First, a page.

The biggest relief operator in the world, the International Federation of the Red Cross and Red Crescent Societies, says a new logistics software will speed up its operations around the world.
Whether it's delivering relief supplies to earthquake survivors in Algeria or assisting flood victims in Sudan, the International Federation of the Red Cross and Red Crescent Societies says it is now better prepared to respond to emergencies and help refugees.
The organization's director for disaster management, Abbas Gullet, says Red Cross's resources have been stretched to the limit with the number of people affected by disasters tripling since 1970. Last year alone, he says, 256 million people were affected, well above the decade's annual average.
Mr. Gullet says the relief process is expected to be increased by 20 to 30 percent using the new Humanitarian Logistics Software.
"It should improve and enhance our ability to better monitor, follow-up, control and to ensure delivery and accountability of these relief supplies from the time the order is placed to the time it is delivered at the other end," he said. "It should also enable our people, our relief workers on the ground to also know at the press of a button what shipments are on the pipeline, where are they coming from, when are they expected and the quantities."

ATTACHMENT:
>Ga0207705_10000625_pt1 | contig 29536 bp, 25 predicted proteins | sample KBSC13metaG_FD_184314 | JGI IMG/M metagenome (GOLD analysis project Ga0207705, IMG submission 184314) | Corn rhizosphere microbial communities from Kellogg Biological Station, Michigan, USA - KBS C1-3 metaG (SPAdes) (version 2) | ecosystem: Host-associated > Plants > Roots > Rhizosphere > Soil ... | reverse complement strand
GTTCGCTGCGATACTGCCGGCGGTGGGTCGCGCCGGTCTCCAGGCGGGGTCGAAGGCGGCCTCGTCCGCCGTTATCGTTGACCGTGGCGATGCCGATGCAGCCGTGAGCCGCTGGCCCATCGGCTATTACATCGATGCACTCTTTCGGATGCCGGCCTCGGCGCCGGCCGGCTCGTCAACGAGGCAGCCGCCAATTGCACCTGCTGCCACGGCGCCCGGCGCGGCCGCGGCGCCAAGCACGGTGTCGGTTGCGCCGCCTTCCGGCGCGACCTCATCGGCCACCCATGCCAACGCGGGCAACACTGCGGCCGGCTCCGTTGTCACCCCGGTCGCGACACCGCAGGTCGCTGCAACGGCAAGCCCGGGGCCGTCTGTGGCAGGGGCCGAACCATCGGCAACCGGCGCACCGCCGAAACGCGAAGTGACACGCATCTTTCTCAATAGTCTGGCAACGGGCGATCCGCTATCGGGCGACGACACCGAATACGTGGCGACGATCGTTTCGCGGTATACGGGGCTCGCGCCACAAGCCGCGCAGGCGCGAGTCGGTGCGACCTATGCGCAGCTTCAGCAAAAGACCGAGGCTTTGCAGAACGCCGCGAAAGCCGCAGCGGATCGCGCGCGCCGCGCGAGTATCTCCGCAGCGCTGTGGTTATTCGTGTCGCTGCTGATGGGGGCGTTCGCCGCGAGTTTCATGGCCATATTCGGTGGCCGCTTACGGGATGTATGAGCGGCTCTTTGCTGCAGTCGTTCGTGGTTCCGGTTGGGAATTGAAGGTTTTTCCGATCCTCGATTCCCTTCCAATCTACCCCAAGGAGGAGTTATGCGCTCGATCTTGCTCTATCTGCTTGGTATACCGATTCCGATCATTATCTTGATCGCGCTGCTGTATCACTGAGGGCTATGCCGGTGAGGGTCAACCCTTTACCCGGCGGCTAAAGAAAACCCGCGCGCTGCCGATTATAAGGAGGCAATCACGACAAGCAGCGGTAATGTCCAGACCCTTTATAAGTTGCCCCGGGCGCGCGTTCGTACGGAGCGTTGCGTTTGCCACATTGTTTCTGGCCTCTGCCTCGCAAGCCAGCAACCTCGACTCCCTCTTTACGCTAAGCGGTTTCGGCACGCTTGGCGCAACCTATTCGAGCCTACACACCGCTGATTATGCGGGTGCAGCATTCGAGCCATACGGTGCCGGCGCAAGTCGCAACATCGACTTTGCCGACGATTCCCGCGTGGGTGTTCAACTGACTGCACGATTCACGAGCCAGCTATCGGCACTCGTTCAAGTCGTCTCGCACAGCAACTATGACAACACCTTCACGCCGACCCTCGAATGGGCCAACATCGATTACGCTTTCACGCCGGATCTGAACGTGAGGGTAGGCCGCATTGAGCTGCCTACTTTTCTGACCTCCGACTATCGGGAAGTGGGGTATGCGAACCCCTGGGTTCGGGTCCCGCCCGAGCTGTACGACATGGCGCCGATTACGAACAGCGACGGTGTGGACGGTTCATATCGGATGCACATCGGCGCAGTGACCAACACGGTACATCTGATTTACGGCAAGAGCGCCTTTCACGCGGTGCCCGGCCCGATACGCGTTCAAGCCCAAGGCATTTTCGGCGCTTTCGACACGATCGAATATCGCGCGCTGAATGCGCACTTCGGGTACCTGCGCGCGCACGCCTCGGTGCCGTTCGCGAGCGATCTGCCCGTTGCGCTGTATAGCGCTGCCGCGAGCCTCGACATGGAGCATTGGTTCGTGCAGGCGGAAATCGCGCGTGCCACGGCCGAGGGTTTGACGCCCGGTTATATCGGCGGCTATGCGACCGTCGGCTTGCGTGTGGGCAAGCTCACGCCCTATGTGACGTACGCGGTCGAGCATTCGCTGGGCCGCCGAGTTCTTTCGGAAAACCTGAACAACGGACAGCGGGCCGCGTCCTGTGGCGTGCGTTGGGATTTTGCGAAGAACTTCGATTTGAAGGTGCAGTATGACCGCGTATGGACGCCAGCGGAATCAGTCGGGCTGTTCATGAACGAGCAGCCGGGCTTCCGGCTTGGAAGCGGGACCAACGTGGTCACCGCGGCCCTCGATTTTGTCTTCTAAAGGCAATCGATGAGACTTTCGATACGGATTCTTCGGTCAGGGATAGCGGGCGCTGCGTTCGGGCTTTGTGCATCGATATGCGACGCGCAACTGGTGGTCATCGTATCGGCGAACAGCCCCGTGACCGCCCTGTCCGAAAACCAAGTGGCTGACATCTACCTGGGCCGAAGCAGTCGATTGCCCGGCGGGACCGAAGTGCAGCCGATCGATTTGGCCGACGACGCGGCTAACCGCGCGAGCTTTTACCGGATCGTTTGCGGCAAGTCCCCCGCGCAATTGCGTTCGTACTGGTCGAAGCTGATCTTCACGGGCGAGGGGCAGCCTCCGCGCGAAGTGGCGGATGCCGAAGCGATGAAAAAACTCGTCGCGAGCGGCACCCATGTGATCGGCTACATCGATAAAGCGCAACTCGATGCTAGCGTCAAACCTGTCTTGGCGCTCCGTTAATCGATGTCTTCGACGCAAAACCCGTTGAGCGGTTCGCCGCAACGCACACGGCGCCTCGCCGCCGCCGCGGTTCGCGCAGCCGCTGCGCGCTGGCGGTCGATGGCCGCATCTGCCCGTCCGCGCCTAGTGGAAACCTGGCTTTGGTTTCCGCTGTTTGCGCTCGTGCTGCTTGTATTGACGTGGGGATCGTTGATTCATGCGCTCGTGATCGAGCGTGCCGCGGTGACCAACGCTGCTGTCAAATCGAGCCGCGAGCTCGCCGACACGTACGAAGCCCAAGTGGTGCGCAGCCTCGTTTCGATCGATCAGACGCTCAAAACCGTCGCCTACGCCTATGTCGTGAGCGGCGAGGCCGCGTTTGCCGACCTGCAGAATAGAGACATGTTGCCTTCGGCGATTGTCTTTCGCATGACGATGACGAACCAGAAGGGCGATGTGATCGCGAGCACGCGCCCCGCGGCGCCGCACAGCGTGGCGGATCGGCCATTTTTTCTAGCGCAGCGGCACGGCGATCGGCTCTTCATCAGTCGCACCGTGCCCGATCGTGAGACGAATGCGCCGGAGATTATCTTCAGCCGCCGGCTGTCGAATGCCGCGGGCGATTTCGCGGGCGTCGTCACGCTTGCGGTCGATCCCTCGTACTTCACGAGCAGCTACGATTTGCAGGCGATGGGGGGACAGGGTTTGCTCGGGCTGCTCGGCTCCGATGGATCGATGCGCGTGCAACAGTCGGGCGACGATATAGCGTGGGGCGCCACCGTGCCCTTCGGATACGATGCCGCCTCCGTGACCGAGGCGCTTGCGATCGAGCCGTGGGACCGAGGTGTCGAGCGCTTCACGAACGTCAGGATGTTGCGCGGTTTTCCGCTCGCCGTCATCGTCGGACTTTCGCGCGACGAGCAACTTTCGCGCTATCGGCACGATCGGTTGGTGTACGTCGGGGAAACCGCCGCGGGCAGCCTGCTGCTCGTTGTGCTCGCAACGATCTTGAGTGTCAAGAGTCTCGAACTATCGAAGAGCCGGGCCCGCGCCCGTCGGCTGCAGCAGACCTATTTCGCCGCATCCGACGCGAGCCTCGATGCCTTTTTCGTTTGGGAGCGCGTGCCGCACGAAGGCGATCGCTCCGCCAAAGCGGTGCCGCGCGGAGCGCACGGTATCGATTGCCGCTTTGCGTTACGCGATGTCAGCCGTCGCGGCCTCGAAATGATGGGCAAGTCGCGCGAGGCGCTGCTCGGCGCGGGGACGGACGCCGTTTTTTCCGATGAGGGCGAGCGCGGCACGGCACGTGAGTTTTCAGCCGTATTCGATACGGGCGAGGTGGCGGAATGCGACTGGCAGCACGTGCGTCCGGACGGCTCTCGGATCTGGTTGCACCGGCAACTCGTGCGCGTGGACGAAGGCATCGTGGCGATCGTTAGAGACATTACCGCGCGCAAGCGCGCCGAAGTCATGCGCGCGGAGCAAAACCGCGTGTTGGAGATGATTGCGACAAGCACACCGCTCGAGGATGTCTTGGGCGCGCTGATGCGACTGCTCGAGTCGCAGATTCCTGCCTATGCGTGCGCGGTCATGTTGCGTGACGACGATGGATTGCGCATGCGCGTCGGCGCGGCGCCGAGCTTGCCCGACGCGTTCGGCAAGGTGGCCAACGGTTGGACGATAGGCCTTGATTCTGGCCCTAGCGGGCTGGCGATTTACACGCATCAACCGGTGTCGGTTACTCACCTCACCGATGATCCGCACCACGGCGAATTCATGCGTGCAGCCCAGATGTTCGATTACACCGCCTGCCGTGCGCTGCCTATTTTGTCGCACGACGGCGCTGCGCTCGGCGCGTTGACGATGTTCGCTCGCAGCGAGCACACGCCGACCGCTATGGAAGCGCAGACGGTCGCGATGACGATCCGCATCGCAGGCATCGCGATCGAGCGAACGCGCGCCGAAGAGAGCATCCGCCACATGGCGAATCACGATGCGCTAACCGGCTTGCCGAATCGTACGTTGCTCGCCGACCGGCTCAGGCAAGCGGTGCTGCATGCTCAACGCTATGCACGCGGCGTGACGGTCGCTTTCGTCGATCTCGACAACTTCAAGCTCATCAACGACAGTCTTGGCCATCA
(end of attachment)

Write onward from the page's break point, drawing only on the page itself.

Mr. Gullet says the Fritz Institute, a U.S. leader in commercial logistics, has donated its expertise and latest technology to allow up to the minute tracking of aid materials to bring the right relief at the right time. The institute's director, Lynn Fritz, says the technology can be easily adapted to other aid organizations.
"When we developed this technology we wanted to do it with the largest, the most complex organization, in size, scale and complexity to prove out the technology so that it would hopefully be more easily adaptable to a variety of other organizations," said Lynn Fritz.
Mr. Fritz says his company donated $1 million and thousands of hours developing the project, but is making the software available for free. Maintenance will have a nominal charge.
The International Federation says the new logistics system is simple, flexible and user friendly. It goes "live" this week in Geneva and will soon become the standard for 181 Red Cross/Red Crescent operations worldwide.